Annual Hydrochemical Fluxes from Alpine Subalpine Catchments in the Snowy Range, Wyoming

TitleAnnual Hydrochemical Fluxes from Alpine Subalpine Catchments in the Snowy Range, Wyoming
Publication TypeConference Proceedings
Year of Conference2006
AuthorsHicks, D. L., Stednick J. D., Fassnacht S. R., and Musselman R. C.
Conference Name74th Annual Western Snow Conference
Series TitleProceedings of the 74th Annual Western Snow Conference
Date PublishedApril 2006
PublisherWestern Snow Conference
Conference LocationLas Cruces, NM
KeywordsChemical fluxes, alpine catchment, Snow Range, dry deposition, Glacier Lake, hydrochemical output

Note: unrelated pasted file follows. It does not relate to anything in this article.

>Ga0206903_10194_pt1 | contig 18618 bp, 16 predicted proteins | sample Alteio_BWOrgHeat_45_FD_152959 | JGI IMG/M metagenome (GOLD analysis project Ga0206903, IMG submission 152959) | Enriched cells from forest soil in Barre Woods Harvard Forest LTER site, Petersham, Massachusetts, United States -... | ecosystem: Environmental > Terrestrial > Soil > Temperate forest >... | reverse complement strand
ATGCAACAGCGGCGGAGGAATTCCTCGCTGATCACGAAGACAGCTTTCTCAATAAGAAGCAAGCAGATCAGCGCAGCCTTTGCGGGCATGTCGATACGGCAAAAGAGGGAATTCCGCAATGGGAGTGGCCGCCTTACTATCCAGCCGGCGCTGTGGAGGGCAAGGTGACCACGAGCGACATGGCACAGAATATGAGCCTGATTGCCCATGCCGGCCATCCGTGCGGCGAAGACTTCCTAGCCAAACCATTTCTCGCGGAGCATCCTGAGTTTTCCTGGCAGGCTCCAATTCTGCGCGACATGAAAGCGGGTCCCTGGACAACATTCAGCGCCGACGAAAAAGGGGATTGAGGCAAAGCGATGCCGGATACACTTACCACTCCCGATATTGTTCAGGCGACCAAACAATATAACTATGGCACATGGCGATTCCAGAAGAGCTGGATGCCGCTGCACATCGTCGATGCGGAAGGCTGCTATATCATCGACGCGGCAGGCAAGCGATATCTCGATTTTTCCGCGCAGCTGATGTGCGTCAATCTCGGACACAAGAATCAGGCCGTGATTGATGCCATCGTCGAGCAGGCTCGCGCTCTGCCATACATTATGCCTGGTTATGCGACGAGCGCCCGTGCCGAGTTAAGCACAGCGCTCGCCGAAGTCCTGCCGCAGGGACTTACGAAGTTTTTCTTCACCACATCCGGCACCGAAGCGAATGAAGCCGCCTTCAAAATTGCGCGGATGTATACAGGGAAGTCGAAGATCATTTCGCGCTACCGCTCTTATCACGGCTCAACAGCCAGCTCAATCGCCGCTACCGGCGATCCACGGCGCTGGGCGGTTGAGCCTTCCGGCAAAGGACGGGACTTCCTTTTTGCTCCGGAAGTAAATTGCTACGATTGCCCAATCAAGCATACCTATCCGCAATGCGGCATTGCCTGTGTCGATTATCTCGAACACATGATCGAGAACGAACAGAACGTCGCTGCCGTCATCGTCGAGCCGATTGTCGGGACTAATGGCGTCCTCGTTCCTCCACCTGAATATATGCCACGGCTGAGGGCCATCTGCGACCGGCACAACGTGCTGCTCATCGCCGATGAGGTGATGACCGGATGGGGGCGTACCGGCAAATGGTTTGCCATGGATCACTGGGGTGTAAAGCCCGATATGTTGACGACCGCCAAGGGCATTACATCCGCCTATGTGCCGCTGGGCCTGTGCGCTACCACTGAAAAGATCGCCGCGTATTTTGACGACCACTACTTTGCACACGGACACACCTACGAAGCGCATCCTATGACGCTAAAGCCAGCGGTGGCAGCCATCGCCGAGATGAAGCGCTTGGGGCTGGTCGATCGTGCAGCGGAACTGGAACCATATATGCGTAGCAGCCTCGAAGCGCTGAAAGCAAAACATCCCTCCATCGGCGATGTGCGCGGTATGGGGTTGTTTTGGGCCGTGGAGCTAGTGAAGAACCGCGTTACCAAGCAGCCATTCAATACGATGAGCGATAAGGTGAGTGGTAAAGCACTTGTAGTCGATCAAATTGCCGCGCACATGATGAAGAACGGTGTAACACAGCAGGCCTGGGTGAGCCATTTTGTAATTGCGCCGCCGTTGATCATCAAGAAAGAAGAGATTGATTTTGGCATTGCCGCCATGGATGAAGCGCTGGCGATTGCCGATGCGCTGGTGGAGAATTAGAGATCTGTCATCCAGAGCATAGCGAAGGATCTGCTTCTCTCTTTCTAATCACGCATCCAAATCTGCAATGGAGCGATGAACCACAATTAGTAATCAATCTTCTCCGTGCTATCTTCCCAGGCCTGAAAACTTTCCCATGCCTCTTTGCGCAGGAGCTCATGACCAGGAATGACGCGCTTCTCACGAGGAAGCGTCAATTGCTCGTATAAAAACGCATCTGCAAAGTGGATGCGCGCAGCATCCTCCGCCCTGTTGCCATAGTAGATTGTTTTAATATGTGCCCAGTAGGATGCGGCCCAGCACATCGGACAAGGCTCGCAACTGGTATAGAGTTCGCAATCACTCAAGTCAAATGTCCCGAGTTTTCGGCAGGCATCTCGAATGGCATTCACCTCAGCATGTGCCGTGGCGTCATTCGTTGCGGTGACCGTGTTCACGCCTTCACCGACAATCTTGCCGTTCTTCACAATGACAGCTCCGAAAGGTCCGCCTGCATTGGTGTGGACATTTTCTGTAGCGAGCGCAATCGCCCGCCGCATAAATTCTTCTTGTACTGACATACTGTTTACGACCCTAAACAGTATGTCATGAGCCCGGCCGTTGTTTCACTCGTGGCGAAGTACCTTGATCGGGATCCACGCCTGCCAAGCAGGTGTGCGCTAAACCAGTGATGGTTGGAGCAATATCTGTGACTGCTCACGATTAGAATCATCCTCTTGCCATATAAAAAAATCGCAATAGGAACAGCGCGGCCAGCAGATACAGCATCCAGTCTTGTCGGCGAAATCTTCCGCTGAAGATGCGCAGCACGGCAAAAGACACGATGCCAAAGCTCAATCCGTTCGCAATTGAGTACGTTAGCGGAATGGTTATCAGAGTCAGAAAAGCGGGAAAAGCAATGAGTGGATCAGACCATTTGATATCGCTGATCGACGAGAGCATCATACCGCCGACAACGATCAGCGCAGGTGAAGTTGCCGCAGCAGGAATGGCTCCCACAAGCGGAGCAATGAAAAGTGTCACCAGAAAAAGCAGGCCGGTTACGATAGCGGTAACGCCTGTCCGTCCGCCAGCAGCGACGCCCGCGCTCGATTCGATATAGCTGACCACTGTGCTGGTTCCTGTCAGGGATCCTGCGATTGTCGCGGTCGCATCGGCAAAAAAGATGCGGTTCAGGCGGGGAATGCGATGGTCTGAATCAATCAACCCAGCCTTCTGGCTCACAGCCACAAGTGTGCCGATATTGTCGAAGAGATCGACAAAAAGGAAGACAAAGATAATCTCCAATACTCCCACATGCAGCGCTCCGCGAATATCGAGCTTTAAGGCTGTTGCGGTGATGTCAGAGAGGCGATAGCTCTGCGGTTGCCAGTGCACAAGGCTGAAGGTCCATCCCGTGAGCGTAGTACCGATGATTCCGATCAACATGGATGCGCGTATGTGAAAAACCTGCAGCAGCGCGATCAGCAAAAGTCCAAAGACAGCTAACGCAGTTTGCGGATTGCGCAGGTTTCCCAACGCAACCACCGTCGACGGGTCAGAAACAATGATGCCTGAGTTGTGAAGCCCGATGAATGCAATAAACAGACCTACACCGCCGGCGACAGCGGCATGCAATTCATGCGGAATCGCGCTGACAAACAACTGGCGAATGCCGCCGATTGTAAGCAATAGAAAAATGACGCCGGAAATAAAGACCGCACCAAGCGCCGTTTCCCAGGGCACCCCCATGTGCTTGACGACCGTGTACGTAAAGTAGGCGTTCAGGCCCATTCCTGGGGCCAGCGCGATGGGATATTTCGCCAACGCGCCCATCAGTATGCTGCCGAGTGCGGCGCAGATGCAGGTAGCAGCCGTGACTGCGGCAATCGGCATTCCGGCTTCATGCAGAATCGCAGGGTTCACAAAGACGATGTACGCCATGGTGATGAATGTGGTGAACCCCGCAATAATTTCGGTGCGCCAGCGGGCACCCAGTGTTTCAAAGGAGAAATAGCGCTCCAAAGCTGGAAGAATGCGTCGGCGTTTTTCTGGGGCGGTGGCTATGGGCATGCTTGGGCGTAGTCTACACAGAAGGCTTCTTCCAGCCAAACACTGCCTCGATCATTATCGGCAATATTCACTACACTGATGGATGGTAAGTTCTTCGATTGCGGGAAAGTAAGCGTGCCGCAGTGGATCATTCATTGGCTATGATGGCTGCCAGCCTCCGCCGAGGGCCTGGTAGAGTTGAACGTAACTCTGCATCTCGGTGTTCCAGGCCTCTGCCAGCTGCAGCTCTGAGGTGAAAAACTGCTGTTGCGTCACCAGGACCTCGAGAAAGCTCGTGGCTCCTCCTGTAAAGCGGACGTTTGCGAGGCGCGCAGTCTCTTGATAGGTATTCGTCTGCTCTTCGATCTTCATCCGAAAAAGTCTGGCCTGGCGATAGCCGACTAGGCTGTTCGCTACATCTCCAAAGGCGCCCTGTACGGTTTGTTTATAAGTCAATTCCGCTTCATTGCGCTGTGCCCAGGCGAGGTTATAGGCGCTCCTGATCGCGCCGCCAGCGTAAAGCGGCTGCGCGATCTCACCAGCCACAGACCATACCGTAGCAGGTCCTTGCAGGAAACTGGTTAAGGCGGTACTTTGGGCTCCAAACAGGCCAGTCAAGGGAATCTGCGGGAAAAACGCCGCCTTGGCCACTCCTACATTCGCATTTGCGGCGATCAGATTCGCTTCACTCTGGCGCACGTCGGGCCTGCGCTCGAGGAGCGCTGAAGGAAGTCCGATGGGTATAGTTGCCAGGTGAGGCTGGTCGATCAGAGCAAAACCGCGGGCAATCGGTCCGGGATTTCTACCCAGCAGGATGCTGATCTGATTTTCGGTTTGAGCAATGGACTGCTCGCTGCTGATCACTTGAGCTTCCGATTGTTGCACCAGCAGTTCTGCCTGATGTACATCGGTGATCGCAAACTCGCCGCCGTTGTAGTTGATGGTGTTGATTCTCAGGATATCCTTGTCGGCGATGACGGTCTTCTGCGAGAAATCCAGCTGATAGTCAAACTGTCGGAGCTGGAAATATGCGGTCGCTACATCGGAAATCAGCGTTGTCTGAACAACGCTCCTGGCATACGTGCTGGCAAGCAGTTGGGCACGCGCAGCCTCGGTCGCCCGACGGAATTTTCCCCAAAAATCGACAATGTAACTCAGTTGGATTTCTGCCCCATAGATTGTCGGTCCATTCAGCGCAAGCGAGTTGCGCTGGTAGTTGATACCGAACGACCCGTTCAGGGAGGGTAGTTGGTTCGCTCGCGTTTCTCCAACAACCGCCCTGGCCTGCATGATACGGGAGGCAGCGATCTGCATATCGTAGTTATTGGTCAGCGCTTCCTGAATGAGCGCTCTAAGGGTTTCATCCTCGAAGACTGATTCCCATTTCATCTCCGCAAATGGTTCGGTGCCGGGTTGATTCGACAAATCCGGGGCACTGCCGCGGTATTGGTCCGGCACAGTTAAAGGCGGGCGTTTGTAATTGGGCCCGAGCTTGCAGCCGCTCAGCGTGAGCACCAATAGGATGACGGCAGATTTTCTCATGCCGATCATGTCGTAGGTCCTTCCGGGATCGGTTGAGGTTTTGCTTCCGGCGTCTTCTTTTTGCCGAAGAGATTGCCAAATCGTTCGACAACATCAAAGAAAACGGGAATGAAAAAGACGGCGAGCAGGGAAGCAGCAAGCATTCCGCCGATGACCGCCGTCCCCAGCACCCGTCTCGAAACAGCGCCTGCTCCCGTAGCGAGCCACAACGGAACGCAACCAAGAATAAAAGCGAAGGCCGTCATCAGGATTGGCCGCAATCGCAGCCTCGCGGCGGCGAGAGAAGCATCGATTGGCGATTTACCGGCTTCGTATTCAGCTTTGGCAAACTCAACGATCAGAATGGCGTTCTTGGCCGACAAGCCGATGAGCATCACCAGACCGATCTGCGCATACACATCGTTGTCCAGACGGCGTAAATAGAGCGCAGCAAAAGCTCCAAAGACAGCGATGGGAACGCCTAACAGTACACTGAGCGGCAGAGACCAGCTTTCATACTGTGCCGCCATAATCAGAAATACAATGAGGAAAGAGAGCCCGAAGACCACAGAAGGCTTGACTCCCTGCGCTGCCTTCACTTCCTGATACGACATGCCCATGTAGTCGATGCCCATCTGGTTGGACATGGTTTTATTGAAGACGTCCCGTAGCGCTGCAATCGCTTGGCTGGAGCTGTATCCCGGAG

Annual hydrochemical fluxes were calculated from 1989 to 2004 for two alpine-subalpine catchments, West and East Glacier Lake Outlets in the Snowy Range, Wyoming. Mean annual atmospheric deposition inputs within Glacier Lake Ecosystem Experiments Sites (GLEES) were 3.50 kg ha-1 yr-1 and 2.27 kg ha-1 yr-1 for inorganic nitrogen (NO3-N, HNO3-N and NH4-N) and sulfur (S), respectively. Dry deposition, as measured by CASTNET, accounts for less than 20% of total deposition for inorganic N and S. Lakes at GLEES are oligotrophic with a water quality specific conductance range of 5-15uS cm-1. During the 1989 sampling period at West Glacier Lake, cations were in decreasing order of Ca2+, Mg2+, Na+, K+, NH4-N and anion were in decreasing order of Cl-, SO4-S, and NO3-N. Chloride inputs were approximately equal to outputs suggesting proper accounting of precipitation and streamflow volumes. Hydrochemical outputs for major cations were greater than inputs and differences attributed to parent material and soil weathering. Inorganic N inputs are greater than outputs for annual hydrochemical fluxes from 1989-2004 suggest that GLEES catchments are accumulating N.